The thermal transformation of Na2C2O4 was studied in N2 atmosphere using thermo gravimetric (TG) analysis and differential thermal analysis (DTA). Na2C2O4 and its decomposed product were characterized using a scanning electron microscope (SEM) and the X-ray diffraction technique (XRD). The non-isothermal kinetic of the decomposition was studied by the mean of Ozawa and Kissinger–Akahira–Sunose (KAS) methods. The activation energies (Eα) of Na2C2O4 decomposition were found to be consistent. Decreasing Eα at increased decomposition temperature indicated the multi-step nature of the process. The possible conversion function estimated through the Liqing–Donghua method was ‘cylindrical symmetry (R2 or F1/2)’ of the phase boundary mechanism. Thermodynamic functions (ΔH*, ΔG* and ΔS*), calculated by the Activated complex theory and kinetic parameters, indicated that the decomposition step is a high energy pathway and revealed a very hard mechanism.
Authors:C. Păcurariu, R. I. Lazău, I. Lazău, D. Tiţa, and A. Dumitrel
values related to a given extent of conversion.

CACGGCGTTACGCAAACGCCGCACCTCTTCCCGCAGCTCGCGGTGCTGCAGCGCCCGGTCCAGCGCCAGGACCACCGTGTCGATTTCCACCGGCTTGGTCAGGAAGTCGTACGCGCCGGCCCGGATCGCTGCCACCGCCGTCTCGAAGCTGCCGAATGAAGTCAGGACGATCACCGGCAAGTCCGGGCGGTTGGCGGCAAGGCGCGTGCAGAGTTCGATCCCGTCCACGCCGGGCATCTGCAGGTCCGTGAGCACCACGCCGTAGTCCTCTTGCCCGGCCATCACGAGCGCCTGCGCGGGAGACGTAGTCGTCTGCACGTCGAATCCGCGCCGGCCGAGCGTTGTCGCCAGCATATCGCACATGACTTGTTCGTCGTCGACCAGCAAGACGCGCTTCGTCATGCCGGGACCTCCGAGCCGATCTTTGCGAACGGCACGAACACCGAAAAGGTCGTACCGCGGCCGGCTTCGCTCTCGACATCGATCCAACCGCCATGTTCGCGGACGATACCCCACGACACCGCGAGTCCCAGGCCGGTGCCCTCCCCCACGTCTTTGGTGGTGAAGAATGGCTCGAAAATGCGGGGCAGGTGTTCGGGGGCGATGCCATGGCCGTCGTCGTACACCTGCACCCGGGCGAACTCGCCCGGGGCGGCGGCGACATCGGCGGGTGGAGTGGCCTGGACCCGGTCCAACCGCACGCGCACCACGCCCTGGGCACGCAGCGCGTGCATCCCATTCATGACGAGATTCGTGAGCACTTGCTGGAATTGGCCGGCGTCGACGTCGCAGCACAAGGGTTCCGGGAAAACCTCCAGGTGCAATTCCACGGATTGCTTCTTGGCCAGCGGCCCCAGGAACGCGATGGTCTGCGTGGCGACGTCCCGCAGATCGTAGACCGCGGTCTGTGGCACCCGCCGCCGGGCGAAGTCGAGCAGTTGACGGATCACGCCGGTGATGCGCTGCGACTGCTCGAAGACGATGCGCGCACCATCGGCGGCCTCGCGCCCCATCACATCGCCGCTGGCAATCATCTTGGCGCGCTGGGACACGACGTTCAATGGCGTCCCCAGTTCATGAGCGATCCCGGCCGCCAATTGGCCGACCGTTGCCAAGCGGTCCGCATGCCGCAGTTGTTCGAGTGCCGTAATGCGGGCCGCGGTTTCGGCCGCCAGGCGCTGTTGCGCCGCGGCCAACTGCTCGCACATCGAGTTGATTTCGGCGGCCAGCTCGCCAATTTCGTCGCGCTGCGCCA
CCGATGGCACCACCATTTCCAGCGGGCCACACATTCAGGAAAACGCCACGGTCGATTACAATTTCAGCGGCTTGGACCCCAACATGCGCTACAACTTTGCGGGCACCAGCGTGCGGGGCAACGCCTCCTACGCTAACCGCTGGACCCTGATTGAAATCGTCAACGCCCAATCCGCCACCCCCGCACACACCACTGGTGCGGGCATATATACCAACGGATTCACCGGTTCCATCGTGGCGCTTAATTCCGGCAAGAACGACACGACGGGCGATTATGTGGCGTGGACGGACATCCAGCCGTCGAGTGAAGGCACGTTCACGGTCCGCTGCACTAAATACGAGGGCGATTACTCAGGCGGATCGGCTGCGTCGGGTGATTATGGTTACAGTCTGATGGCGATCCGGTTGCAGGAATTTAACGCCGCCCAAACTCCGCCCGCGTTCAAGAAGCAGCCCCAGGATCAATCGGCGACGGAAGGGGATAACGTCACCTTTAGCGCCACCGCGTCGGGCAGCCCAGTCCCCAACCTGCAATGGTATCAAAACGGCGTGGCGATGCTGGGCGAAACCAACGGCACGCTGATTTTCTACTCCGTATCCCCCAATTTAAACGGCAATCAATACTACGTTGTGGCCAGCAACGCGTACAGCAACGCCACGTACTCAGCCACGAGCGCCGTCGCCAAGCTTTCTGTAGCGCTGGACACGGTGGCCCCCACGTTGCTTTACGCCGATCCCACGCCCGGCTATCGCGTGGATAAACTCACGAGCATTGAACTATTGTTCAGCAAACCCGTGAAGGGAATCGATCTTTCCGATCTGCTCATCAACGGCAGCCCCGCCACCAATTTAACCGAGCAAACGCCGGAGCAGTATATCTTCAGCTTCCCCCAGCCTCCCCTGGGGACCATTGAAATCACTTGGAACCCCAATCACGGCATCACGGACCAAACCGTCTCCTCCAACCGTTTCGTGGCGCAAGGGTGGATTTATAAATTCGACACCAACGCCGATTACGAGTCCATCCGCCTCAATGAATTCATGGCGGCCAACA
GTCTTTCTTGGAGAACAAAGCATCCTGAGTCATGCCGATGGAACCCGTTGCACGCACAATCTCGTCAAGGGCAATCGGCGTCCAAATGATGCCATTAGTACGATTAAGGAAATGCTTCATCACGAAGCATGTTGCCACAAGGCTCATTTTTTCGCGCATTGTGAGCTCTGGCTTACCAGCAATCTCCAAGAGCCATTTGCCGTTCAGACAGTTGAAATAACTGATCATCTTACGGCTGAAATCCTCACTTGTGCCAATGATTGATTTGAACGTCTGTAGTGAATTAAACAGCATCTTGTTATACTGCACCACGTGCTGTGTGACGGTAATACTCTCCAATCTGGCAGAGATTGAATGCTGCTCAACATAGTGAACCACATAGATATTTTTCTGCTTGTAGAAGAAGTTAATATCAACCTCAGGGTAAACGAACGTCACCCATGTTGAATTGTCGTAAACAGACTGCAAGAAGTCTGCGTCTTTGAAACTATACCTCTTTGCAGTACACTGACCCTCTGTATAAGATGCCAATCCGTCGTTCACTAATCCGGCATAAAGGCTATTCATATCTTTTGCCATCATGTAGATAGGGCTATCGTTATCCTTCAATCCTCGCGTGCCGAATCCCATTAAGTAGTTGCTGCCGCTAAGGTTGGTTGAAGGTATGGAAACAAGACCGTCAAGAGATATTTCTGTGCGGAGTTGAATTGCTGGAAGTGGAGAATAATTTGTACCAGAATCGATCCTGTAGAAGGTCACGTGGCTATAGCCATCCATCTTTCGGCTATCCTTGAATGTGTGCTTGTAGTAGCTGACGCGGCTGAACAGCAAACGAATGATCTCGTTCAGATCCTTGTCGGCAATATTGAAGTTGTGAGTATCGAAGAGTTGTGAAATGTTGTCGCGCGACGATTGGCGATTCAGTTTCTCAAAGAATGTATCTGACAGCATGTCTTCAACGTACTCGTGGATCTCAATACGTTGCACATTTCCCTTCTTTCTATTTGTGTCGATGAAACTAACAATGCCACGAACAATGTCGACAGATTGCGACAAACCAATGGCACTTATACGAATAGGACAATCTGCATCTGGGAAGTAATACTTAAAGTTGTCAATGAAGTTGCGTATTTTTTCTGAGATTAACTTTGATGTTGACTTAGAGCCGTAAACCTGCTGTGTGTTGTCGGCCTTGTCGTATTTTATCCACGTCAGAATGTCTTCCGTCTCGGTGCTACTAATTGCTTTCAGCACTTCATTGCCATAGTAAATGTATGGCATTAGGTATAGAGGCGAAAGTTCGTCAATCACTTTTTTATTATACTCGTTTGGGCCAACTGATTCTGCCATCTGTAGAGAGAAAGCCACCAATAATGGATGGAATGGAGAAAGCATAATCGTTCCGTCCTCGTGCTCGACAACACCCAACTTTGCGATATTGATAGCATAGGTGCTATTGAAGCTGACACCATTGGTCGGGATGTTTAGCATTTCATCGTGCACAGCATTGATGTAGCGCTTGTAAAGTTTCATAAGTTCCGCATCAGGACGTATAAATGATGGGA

Four of the linear integral isoconversional methods, considered in the literature the most accurate, were used in this article.
crystallization process is obtained using Kissinger–Akahira–Sunosemethod (Eq. 5 ), Flynn–Wall–Ozawa method (Eq. 6 ), Tang method (Eq. 7 ), and Straink method (Eq. 8 ). Straight lines are obtained by plotting ln(β i / T α i ) versus 1000/ T (Eq. 5 ), ln(β i
-known Kissinger–Akahira–Sunosemethod (KAS method hereafter for short) was used [ 20 ]. Kissinger suggested that the activation energy can be estimated from the variation of DTA peak temperatures with different heating rates. The kinetics of most solid state
Authors:Dumitru Tiţa, Adriana Fuliaş, and Bogdan Tiţa
The Flynn–Wall–Ozawa isoconversional diagrams
The Kissinger – Akahira – Sunosemethod , sometimes called the generalized Kissinger method, is one of the best isoconversional methods and it is based on the
The temperature integral p ( x ) can be developed by an alternate series expansion [ 19 ]
The Kissinger–Akahira–Sunosemethod [ 20 , 21 ] is based on Murray’s approximation [ 22 ], which corresponds to the first term, i = 0, of Eq. 9
( E a = 144.9 kJ mol −1 by Kissinger–Akahira–Sunosemethod; E a = 140.1 kJ mol −1 by Flynn–Wall–Ozawa method and E a = 129.9 kJ mol −1 by Friedman method) was investigated with thermogravimetric analysis (TG) at four different heating rates (10